LAWRENCE — Two University of Kansas experts are available to discuss Thursday’s 6-3 U.S. Supreme Court decision allowing the Obama administration to continue to subsidize health-insurance purchases by lower-income Americans, a key provision of the Affordable Care Act.
The ruling in King v. Burwell is the second major high court decision that upheld a key centerpiece of the 2010 law, which is the largest regulatory overhaul of the U.S. health care system since the creation of Medicare and Medicaid in the 1960s. The key majority opinion allows individuals who get their health insurance through an exchange established by the federal government, instead of individual states, to continue to be eligible for tax subsidies.
According to national news reports, at least 34 states had not set up their own health care exchanges under the law, leaving residents under the law to use the federal marketplace.
Patrick Miller, assistant professor of political science, can address the national ramifications of the ruling. Miller’s broad research interests include national politics and attitudes of partisanship.
Miller said the decision is significant politically in several ways. It keeps the status quo for 6.4 million Americans in those 34 states who are currently purchasing health insurance plans through the federal marketplace. A ruling the other way would have substantially increased their premiums, he said.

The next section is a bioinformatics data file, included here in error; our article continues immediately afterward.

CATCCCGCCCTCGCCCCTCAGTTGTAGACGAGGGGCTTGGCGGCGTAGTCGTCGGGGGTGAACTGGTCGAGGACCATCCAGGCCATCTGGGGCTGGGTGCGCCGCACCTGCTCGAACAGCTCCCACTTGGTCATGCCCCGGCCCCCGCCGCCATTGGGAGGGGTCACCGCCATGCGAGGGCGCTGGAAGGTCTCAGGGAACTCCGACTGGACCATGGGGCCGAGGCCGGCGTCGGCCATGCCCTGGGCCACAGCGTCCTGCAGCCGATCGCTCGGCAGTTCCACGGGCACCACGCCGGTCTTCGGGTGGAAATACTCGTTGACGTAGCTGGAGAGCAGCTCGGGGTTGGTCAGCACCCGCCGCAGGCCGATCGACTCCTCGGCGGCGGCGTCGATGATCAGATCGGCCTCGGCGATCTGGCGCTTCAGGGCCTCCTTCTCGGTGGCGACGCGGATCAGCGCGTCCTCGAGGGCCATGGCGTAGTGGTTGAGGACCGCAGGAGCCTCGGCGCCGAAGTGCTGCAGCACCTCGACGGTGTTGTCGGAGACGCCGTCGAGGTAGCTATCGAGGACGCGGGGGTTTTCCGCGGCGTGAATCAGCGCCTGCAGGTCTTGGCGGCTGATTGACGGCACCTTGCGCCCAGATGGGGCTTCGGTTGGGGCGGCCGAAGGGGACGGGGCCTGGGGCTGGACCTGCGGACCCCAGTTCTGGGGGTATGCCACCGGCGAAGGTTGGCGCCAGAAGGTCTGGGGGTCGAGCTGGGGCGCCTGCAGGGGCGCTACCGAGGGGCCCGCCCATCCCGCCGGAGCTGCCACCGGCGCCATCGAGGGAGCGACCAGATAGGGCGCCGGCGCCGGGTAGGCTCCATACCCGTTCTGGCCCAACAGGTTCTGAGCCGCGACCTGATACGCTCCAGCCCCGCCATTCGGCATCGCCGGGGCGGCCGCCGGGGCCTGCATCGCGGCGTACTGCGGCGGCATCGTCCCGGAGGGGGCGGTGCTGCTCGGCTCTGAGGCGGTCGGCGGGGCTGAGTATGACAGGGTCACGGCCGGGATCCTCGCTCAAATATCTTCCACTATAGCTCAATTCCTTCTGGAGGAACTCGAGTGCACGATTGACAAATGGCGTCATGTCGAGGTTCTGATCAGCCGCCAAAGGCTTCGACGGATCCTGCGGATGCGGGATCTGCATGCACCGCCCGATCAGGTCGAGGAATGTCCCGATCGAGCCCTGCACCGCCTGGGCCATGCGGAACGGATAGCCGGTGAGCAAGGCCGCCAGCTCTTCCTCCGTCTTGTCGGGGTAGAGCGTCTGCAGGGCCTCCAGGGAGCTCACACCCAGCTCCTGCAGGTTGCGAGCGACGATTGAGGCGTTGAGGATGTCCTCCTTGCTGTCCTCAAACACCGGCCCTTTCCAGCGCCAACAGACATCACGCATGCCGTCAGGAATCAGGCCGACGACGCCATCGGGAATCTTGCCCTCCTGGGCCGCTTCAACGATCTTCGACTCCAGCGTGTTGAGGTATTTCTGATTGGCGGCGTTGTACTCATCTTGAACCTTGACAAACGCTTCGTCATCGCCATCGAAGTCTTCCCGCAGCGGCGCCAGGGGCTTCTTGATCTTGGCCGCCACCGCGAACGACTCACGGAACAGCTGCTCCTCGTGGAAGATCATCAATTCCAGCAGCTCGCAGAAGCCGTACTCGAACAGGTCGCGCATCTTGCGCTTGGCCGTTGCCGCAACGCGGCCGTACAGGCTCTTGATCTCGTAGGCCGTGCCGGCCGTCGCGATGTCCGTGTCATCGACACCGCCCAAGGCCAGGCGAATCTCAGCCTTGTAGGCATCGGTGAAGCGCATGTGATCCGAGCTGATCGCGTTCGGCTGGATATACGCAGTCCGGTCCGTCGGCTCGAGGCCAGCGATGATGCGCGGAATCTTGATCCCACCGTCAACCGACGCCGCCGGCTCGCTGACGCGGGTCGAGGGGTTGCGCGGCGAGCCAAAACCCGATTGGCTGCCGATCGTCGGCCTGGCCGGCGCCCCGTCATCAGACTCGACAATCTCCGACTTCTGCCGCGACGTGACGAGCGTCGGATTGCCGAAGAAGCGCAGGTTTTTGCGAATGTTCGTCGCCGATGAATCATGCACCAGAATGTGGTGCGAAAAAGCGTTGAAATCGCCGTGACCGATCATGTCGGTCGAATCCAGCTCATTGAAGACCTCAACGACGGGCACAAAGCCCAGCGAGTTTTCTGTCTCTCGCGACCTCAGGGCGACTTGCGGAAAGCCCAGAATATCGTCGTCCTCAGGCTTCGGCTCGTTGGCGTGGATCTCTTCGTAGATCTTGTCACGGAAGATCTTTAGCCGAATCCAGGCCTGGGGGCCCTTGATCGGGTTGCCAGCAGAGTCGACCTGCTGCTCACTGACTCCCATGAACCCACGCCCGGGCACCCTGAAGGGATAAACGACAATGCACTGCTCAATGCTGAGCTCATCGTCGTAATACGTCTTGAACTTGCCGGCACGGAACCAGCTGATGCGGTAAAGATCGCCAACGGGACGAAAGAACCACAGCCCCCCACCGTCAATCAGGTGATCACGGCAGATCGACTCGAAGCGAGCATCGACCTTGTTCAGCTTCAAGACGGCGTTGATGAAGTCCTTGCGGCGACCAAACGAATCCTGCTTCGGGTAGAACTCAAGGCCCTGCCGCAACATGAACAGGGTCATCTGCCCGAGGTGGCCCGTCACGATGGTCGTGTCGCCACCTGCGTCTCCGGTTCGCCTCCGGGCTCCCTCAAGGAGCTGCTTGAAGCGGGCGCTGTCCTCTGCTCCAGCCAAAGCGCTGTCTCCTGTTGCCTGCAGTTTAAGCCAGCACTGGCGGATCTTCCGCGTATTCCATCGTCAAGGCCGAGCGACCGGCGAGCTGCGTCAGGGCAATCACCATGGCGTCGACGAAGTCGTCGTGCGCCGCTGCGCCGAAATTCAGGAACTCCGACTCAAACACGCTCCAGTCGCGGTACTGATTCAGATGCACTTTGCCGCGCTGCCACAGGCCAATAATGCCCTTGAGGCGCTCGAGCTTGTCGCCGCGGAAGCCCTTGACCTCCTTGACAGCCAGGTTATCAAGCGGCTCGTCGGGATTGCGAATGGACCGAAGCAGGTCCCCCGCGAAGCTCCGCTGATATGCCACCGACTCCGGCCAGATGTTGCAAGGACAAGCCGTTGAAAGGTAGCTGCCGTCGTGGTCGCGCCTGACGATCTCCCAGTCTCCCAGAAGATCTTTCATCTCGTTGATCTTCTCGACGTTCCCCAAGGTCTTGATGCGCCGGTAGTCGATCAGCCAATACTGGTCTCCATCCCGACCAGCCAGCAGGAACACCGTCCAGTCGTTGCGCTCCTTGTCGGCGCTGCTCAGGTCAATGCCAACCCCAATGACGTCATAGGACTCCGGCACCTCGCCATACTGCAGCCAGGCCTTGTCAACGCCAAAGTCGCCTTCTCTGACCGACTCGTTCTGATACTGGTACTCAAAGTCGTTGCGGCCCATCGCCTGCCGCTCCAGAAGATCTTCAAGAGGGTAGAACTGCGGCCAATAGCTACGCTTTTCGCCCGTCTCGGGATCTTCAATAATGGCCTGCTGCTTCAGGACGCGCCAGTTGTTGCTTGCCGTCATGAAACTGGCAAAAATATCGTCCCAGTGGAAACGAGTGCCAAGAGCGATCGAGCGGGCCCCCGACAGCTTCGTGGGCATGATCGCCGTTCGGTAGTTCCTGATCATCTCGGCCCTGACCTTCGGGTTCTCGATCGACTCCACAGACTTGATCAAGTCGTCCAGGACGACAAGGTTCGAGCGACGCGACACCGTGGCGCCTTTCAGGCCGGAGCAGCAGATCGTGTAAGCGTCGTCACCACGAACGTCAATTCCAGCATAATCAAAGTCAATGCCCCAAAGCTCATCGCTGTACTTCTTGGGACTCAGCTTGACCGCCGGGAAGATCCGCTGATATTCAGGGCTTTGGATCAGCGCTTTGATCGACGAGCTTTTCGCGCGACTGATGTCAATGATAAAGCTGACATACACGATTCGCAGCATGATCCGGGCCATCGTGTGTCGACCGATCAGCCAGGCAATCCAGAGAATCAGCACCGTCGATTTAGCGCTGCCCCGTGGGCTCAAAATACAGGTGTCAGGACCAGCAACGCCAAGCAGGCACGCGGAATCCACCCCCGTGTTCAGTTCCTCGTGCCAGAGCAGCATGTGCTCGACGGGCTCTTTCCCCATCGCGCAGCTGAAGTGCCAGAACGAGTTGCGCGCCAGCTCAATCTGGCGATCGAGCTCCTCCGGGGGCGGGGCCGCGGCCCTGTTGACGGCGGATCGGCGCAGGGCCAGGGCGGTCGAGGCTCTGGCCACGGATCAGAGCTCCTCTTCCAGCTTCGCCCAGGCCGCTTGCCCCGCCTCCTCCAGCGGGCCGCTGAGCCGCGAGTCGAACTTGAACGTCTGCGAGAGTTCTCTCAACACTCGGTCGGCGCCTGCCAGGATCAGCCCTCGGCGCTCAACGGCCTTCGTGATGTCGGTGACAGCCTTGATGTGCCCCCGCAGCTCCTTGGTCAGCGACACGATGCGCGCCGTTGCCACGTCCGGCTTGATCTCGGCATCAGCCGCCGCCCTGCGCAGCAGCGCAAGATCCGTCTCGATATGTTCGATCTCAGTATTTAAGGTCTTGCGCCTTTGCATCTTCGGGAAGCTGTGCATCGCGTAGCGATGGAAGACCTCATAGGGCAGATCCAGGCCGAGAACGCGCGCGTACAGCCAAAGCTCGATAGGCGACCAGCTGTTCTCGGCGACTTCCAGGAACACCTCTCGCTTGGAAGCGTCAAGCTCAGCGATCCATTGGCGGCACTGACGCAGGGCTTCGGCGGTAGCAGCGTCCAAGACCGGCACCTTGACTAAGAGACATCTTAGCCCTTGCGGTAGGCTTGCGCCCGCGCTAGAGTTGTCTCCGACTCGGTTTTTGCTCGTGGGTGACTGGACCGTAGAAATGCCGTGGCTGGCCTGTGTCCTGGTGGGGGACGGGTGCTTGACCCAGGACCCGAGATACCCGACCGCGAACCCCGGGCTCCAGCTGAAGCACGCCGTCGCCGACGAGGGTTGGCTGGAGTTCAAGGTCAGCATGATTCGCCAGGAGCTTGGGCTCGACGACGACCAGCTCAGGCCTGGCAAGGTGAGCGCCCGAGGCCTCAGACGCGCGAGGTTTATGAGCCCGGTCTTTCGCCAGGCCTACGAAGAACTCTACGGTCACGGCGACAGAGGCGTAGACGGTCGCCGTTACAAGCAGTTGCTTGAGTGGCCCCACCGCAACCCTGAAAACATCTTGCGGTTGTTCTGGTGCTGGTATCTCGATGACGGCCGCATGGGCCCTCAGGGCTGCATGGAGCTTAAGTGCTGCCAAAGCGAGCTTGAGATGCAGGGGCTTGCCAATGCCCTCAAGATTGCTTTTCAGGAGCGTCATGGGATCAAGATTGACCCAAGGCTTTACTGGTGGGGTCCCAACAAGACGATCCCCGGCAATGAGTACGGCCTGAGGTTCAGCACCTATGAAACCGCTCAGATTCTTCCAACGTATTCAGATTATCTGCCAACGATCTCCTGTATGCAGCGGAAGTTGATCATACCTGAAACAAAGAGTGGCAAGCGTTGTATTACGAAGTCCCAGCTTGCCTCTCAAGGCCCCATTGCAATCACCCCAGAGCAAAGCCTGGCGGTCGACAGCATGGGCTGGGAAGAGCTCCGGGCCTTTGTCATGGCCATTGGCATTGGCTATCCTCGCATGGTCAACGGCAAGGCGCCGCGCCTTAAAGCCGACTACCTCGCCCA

“These individuals are largely what we call the ‘working poor,’ specifically middle-class to lower-income people who don’t get health care through their employers and who don’t make enough money to afford health insurance on their own but make too much to qualify for Medicaid,” he said.
Miller said the second major ruling upholding the law has ensured its broad effect on the health care system and makes it more difficult for Republicans to repeal the ACA should the party regain the White House in the 2016 election.
“The president’s legacy, whatever it turns out to be, will rest in large part on Obamacare now,” Miller said.
However, Miller added that if the Supreme Court found the subsidies unconstitutional, it could have created a political conundrum for the GOP because Congress would have faced the dilemma of millions of Americans losing their health insurance. Congressional Republicans have been heavily critical of the law that passed under the Democratic majority, and in two subsequent elections the GOP regained the House and Senate.
“Now with full congressional control, Republicans would have been forced to either produce an alternative finally or leave millions of Americans to lose their health care,” Miller said. “Now Republicans can just continue under the status quo.”
Richard Levy, the J.B. Smith Distinguished Professor of Constitutional Law at the University of Kansas, is available to speak with media about the ruling, what it means for states — both with and without exchanges — and how it relates to states’ decisions whether to expand Medicare, the Affordable Care Act and related topics.
Levy speaks frequently with media on constitutional topics and cases, such as school finance litigation, abortion rights and other controversial decisions. He joined the KU Law faculty in 1985, having received his law degree with honors from the University of Chicago Law School. Before joining the faculty, he served as a clerk for Judge Richard Posner of the U.S. Court of Appeals Seventh Circuit. In teaching and research, he has focused on constitutional law, administrative law and government institutions. Levy is a prolific scholar who was named a Postlethwaite Research Fellow, 1996-1999, and was named the inaugural J.B. Smith Distinguished Professor of Constitutional Law in 2007.